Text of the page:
#FTC argues complaints put companies on notice, warning "Any careful general counsel should be looking at what the [FTC] is doing." #Wyndham -- via @InsidePrivacy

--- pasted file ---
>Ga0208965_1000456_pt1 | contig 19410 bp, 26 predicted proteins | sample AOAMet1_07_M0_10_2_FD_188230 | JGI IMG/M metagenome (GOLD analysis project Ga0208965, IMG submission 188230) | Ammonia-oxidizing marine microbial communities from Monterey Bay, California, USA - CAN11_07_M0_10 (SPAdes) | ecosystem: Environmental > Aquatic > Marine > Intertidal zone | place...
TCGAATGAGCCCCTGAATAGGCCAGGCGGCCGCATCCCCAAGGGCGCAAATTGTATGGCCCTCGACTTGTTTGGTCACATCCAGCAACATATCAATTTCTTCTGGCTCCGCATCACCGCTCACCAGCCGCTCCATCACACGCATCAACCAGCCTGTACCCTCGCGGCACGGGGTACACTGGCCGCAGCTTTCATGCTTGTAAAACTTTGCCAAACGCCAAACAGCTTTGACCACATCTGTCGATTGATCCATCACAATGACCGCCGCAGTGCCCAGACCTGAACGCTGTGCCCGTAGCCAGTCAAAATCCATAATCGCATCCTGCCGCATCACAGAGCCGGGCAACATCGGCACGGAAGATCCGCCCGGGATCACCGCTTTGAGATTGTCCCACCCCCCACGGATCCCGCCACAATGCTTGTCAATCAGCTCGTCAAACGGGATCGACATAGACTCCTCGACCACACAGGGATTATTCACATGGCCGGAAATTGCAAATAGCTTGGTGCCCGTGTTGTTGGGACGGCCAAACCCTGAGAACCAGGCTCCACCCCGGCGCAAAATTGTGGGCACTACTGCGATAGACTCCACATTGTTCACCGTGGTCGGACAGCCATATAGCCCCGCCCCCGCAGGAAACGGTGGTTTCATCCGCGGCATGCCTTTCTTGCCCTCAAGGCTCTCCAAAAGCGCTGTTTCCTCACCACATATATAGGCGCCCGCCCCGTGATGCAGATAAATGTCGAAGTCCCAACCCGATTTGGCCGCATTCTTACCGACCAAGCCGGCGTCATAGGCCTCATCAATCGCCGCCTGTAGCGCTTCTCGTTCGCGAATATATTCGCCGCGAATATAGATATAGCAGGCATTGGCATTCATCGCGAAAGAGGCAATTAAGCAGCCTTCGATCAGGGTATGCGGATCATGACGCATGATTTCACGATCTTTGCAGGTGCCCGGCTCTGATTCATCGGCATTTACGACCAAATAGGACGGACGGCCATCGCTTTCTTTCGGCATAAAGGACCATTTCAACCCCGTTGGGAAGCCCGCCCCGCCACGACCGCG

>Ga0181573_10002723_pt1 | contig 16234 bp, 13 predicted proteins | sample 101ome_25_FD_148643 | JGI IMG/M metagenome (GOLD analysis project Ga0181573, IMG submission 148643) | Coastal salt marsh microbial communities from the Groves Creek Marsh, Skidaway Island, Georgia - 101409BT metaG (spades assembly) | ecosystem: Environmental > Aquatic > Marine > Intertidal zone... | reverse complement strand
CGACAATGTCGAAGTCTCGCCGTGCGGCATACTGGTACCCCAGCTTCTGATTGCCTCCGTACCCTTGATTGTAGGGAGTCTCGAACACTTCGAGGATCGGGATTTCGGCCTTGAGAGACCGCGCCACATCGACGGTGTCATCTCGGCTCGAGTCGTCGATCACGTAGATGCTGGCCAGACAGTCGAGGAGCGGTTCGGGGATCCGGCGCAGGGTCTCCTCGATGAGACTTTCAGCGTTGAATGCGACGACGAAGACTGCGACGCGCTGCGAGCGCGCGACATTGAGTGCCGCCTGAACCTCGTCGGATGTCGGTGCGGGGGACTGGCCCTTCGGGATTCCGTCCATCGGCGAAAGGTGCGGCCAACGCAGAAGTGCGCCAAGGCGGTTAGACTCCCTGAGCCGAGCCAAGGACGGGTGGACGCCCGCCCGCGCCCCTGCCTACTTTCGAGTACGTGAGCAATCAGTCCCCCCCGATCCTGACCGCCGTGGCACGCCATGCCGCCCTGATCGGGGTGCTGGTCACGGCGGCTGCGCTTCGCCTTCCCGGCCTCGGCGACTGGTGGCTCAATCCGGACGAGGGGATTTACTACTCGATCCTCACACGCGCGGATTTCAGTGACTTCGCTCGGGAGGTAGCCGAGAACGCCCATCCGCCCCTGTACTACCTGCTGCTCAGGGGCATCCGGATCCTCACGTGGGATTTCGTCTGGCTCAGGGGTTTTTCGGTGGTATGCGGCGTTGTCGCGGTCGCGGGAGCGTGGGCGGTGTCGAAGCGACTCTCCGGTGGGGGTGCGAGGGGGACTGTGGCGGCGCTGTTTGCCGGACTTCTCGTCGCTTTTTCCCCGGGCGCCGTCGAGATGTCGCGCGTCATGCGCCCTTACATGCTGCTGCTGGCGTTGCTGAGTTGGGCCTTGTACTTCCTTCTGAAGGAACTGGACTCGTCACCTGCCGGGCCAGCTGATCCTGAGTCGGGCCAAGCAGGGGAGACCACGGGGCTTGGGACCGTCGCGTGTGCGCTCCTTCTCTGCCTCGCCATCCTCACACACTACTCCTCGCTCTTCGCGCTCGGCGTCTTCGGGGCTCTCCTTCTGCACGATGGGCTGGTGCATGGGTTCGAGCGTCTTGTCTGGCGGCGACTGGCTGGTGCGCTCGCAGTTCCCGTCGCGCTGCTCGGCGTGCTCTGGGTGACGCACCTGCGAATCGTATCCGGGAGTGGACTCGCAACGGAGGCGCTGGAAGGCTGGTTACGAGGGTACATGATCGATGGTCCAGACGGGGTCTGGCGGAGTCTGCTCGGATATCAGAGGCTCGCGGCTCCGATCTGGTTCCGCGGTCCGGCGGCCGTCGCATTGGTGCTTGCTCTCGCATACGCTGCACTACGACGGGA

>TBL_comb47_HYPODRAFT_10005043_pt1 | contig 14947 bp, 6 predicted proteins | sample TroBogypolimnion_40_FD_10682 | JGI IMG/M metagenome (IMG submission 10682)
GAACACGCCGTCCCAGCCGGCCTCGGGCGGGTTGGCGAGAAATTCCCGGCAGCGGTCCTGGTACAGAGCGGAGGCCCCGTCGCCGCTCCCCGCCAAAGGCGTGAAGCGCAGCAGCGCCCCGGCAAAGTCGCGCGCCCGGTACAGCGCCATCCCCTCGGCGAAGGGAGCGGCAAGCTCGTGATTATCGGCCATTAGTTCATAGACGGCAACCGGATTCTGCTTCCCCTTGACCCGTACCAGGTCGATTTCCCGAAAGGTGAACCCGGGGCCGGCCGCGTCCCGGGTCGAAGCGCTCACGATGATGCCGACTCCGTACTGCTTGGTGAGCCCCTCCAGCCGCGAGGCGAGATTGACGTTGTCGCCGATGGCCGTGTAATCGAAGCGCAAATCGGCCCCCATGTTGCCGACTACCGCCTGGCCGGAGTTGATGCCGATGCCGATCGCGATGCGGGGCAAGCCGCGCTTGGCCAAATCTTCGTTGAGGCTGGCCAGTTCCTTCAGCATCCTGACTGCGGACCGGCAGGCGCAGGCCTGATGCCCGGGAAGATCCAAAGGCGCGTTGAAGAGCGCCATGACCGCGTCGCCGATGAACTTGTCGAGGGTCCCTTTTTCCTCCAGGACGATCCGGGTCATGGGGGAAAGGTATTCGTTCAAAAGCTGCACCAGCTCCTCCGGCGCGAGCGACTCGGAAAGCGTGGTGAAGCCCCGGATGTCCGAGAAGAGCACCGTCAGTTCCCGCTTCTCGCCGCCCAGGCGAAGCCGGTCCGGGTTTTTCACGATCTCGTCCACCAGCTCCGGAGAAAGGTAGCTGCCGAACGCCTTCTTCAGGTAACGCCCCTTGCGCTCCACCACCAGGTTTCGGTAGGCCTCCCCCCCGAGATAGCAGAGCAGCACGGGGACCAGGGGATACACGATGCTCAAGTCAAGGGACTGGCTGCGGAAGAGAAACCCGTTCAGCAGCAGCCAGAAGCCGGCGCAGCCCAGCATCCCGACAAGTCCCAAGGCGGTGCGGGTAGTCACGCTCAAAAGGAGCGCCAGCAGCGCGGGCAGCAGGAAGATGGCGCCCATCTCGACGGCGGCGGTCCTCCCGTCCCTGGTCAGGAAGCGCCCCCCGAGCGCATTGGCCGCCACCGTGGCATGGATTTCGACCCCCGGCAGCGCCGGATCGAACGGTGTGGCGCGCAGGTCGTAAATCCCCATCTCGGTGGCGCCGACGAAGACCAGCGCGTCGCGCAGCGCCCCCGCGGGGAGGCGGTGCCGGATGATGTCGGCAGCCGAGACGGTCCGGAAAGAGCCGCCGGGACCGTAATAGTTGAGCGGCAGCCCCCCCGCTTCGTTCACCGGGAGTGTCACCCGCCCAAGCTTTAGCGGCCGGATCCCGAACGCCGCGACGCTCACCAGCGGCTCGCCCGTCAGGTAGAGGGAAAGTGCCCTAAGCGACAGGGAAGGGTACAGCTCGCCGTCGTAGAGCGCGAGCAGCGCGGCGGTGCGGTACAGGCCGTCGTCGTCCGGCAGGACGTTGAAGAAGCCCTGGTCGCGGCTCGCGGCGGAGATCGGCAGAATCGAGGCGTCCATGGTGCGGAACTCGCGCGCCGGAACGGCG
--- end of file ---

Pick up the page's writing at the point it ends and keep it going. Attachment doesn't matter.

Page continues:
--Hillary ClintonHillary Diane Rodham ClintonHillicon Valley: Facebook civil rights audit finds 'serious setbacks' | Facebook takes down Roger Stone-affiliated accounts, pages | State and local officials beg Congress for more elections funds OVERNIGHT ENERGY: Sanders-Biden climate task force calls for carbon-free power by 2035 | Park Police did not record radio transmissions during June 1 sweep of White House protesters | Court upholds protections for Yellowstone grizzly bears GOP Miami mayor does not commit to voting for Trump MORE EMAIL DEBACLE RAISES HACKING FEARS: The State Department said Tuesday that Hillary Clinton never used her personal email account for classified communications during her tenure as top U.S. diplomat, despite a New York Times story reporting that she typically used a personal email address for official business. The story raised questions about the security of Clinton's email and what, if any, encryption methods were employed to protect it. To read our full piece, click here